• ||

    Since 2006, US corn production rose 19% while soy farming fell by 15%.

    Does that really show much of a trend? There has been only two harvests since 2006. So that means that there has been only one season of decline? Also this stat really doesn't show the US farmers were planting more corn than soy beans, only that they harvested more. I'm guessing that the two different crops can have different yeild per acres as compared to previous years even in the same weather conditions.

    The drop-off in US soy has helped to drive a major increase in global soy prices, which have nearly doubled in the last 14 months.

    Really, a 15% drop in US production caused the price to double? Been a long time since I've taken an econ class, but something about this just doesn't sound right...

    There are plenty of reason to not like bio fuels, but this just seems like a poorly drawn conclusion from sketchy data.

  • fyodor||

    tk,

    As robc's response to you was probably meant to imply, the point of Bailey's post is not to argue against the use of biofuels per se but to argue against their public

  • ||

    Obligatory Switchgrass Reply™

    http://www.treehugger.com/files/2008/01/switchgrass_yields.php

    "Switchgrass Yields Five Times More Energy Than is Used to Grow it

    ...

    Vogel and his colleagues conducted the first large-scale field study of switchgrass by monitoring its growth on the borders of 10 farms in Dakota; they noted the amount of seed, fertilizer and fuel used, the amount of precipitation and the amount of grass harvested over the span of 5 years. Using data from corn ethanol plant technologies and smaller-scale switchgrass conversion studies, Vogel estimated that an average of 60 GJ per hectare could be obtained if the switchgrass were converted into bioethanol."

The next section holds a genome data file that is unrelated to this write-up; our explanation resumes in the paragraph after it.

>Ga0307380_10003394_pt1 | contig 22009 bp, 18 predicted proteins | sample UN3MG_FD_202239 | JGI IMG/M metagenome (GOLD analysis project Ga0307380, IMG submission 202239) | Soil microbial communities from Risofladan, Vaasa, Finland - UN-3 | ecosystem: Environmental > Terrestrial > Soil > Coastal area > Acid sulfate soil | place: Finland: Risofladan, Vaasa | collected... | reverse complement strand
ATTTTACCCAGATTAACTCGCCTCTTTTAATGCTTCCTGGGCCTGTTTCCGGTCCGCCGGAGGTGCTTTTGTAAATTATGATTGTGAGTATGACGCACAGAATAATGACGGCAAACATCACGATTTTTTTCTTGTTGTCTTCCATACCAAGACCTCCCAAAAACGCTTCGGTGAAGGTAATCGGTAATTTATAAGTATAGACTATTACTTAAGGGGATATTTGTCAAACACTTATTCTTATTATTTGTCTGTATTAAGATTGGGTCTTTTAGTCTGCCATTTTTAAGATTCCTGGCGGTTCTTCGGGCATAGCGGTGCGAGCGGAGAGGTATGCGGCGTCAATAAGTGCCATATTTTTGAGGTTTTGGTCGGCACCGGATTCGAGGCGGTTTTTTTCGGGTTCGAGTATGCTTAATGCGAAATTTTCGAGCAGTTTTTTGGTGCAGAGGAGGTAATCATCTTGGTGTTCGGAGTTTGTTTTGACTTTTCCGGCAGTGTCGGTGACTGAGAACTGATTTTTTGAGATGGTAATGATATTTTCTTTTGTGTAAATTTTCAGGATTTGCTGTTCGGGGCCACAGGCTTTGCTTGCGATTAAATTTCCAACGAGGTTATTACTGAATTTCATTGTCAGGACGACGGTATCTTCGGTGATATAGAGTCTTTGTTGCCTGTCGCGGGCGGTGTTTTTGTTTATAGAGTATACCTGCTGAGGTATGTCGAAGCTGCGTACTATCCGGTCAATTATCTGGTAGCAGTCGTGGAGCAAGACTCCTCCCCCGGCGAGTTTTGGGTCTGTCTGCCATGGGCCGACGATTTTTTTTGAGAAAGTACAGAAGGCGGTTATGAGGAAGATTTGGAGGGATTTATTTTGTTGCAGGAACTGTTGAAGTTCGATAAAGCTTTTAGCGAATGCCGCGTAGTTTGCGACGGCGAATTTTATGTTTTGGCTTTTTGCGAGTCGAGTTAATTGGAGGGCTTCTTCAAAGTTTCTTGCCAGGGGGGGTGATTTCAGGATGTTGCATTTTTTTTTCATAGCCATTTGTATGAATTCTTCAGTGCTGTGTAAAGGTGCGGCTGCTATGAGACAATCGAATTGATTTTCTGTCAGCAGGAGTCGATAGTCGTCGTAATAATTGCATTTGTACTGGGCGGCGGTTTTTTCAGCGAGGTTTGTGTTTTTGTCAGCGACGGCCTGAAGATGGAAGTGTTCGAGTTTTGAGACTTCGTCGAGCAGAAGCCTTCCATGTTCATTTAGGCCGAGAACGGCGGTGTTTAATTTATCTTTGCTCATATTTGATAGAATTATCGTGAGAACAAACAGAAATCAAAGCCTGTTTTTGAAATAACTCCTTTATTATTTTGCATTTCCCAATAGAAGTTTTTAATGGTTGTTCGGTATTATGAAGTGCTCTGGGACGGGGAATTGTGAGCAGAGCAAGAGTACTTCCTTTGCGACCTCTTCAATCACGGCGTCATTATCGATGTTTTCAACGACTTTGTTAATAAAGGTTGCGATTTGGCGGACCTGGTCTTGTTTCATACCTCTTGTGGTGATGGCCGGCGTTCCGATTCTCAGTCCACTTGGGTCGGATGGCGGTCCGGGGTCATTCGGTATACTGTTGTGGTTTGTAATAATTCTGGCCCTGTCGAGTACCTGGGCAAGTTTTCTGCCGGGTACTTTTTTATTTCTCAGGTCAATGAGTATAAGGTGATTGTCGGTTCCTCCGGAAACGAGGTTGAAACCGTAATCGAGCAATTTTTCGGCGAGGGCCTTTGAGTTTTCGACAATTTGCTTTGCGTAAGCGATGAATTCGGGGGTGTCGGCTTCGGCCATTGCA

not much of an ethanol fan myself, but the prominence of Corn and Soy are due to farm subsidies, not free-market demand.

  • back40||

    RE: the switchgrass switch.

    To have a useful comparison you need to count the ethanol from corn leaves, stems and cobs too. If cellulose can be converted then maize makes far more of it than it does of the starchy grains that we can ferment with current technologies. The combined ethanol yield of grain and stover would be the proper comparison to grasses.

    This is well known in another context: silage. Those who raise ruminants, especially dairy cattle, grow maize for silage. The whole maize plant is chopped and piled to ferment. Only the barest stub of the plant is left in the field. On a dry matter basis (not counting water weight) even switch grass would have a hard time competing, especially since different varieties of maize are grown for silage. Those varieties grow far taller and produce more leaves, increasing silage yield rather than grain yield.

    It's still a bad idea to burn food, but the story was crooked. This matters since we should not be surprised to find maize still being grown, and probably subsidized, even when cellulosic technologies mature. The maize-industrial-government complex is in place and very powerful. Once again we are more likely to see maize re-purposed than displaced by some other crop.

  • TokyoTom||

    Ron, is this article about ending subsidies for corn - which have been driven by rent-seeking corporations and not enviros - or bashing enviros for the fact that market economies continue to strip out resources from commons (a result of the lack of effective ownership and difficulties in capturing the beenfits of positive externalities) - for which enviros are not responsible either?

    Why not focus on real factors, instead of taking unproductive pot shots?

GET REASON MAGAZINE

Get Reason's print or digital edition before it’s posted online

  • Progressive Puritans: From e-cigs to sex classifieds, the once transgressive left wants to criminalize fun.
  • Port Authoritarians: Chris Christie’s Bridgegate scandal
  • The Menace of Secret Government: Obama’s proposed intelligence reforms don’t safeguard civil liberties

SUBSCRIBE

advertisement